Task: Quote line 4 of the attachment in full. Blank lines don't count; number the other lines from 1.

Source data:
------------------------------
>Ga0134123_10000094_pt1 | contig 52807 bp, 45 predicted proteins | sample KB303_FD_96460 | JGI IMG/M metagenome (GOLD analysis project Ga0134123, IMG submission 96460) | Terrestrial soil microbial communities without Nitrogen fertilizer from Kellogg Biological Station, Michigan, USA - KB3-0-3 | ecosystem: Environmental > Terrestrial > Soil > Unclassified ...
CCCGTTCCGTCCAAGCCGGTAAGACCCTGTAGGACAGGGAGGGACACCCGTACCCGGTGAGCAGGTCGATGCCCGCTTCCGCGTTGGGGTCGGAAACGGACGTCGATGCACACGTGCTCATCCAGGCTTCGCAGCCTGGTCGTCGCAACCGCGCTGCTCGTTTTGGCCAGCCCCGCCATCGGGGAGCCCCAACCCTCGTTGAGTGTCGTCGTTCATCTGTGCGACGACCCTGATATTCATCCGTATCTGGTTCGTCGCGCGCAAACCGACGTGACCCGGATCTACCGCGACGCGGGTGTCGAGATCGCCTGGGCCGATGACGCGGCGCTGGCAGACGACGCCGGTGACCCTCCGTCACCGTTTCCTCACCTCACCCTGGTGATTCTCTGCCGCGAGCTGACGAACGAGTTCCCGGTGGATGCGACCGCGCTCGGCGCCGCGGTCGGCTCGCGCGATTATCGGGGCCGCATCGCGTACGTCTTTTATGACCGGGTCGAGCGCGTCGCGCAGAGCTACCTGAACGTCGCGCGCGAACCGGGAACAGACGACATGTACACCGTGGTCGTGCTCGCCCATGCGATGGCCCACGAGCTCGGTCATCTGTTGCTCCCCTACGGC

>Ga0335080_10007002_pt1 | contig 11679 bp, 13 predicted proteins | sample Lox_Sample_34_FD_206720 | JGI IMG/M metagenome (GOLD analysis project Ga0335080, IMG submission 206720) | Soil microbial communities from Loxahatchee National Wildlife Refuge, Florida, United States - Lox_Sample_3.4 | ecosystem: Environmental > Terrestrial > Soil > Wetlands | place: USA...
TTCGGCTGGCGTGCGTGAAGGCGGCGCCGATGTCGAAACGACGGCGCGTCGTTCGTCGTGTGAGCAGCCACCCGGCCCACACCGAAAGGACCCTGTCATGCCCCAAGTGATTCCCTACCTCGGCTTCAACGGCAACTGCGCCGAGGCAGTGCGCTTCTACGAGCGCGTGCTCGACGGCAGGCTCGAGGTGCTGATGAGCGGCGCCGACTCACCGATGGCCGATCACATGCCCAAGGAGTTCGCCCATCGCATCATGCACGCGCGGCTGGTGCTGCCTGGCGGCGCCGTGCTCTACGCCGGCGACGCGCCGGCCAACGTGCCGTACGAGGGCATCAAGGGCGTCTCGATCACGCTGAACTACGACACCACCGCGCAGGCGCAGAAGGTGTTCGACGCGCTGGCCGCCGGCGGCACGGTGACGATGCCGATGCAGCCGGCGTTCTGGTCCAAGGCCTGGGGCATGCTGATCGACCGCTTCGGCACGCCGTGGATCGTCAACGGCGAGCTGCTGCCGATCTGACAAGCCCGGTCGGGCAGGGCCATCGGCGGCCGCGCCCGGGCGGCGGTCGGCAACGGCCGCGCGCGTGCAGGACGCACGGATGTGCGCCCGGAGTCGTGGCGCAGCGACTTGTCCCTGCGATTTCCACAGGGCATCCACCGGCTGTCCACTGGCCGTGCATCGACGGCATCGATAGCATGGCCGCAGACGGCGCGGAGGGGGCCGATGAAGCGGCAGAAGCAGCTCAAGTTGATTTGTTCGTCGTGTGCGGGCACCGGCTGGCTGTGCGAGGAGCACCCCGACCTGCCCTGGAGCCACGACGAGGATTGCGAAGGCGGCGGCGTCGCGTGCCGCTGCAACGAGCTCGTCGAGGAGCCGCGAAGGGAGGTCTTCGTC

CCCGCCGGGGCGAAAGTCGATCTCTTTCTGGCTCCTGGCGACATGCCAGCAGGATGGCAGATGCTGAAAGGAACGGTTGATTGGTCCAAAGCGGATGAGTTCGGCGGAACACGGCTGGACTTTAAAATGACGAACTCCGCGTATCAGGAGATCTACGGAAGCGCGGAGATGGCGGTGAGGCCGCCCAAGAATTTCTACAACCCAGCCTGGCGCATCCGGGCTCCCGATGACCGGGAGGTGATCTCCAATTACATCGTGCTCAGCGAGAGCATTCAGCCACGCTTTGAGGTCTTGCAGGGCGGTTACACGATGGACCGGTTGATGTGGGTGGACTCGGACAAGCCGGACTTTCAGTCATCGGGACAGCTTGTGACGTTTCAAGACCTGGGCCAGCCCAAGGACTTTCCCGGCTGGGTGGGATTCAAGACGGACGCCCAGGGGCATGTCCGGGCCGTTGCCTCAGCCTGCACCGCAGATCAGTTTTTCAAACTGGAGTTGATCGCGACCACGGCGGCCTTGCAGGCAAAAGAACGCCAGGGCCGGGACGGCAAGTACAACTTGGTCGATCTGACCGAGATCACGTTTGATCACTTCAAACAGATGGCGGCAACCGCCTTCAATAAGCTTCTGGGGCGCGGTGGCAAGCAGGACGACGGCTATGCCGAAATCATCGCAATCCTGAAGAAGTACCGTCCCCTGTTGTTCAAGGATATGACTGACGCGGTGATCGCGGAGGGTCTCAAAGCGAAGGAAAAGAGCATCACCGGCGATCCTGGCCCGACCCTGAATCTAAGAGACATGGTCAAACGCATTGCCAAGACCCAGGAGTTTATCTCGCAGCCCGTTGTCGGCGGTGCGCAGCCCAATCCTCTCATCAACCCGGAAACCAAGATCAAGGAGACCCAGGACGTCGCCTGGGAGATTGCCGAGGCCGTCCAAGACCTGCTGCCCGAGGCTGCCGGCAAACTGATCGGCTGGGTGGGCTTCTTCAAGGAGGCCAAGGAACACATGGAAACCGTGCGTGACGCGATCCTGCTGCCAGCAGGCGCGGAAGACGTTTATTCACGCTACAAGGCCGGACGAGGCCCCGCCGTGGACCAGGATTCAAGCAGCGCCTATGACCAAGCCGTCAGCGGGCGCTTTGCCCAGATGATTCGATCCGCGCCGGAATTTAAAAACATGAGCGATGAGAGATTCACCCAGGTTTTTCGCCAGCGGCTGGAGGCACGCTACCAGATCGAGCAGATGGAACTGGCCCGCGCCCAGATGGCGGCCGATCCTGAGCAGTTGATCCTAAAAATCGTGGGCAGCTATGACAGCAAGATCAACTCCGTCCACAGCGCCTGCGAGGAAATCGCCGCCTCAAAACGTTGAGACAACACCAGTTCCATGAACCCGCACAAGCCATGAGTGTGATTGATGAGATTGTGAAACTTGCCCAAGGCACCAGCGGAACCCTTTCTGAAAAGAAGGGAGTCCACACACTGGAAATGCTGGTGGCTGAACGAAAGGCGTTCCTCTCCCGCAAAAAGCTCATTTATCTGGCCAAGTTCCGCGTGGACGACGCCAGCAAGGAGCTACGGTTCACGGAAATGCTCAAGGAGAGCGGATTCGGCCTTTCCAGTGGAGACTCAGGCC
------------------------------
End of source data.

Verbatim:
TTCGGCTGGCGTGCGTGAAGGCGGCGCCGATGTCGAAACGACGGCGCGTCGTTCGTCGTGTGAGCAGCCACCCGGCCCACACCGAAAGGACCCTGTCATGCCCCAAGTGATTCCCTACCTCGGCTTCAACGGCAACTGCGCCGAGGCAGTGCGCTTCTACGAGCGCGTGCTCGACGGCAGGCTCGAGGTGCTGATGAGCGGCGCCGACTCACCGATGGCCGATCACATGCCCAAGGAGTTCGCCCATCGCATCATGCACGCGCGGCTGGTGCTGCCTGGCGGCGCCGTGCTCTACGCCGGCGACGCGCCGGCCAACGTGCCGTACGAGGGCATCAAGGGCGTCTCGATCACGCTGAACTACGACACCACCGCGCAGGCGCAGAAGGTGTTCGACGCGCTGGCCGCCGGCGGCACGGTGACGATGCCGATGCAGCCGGCGTTCTGGTCCAAGGCCTGGGGCATGCTGATCGACCGCTTCGGCACGCCGTGGATCGTCAACGGCGAGCTGCTGCCGATCTGACAAGCCCGGTCGGGCAGGGCCATCGGCGGCCGCGCCCGGGCGGCGGTCGGCAACGGCCGCGCGCGTGCAGGACGCACGGATGTGCGCCCGGAGTCGTGGCGCAGCGACTTGTCCCTGCGATTTCCACAGGGCATCCACCGGCTGTCCACTGGCCGTGCATCGACGGCATCGATAGCATGGCCGCAGACGGCGCGGAGGGGGCCGATGAAGCGGCAGAAGCAGCTCAAGTTGATTTGTTCGTCGTGTGCGGGCACCGGCTGGCTGTGCGAGGAGCACCCCGACCTGCCCTGGAGCCACGACGAGGATTGCGAAGGCGGCGGCGTCGCGTGCCGCTGCAACGAGCTCGTCGAGGAGCCGCGAAGGGAGGTCTTCGTC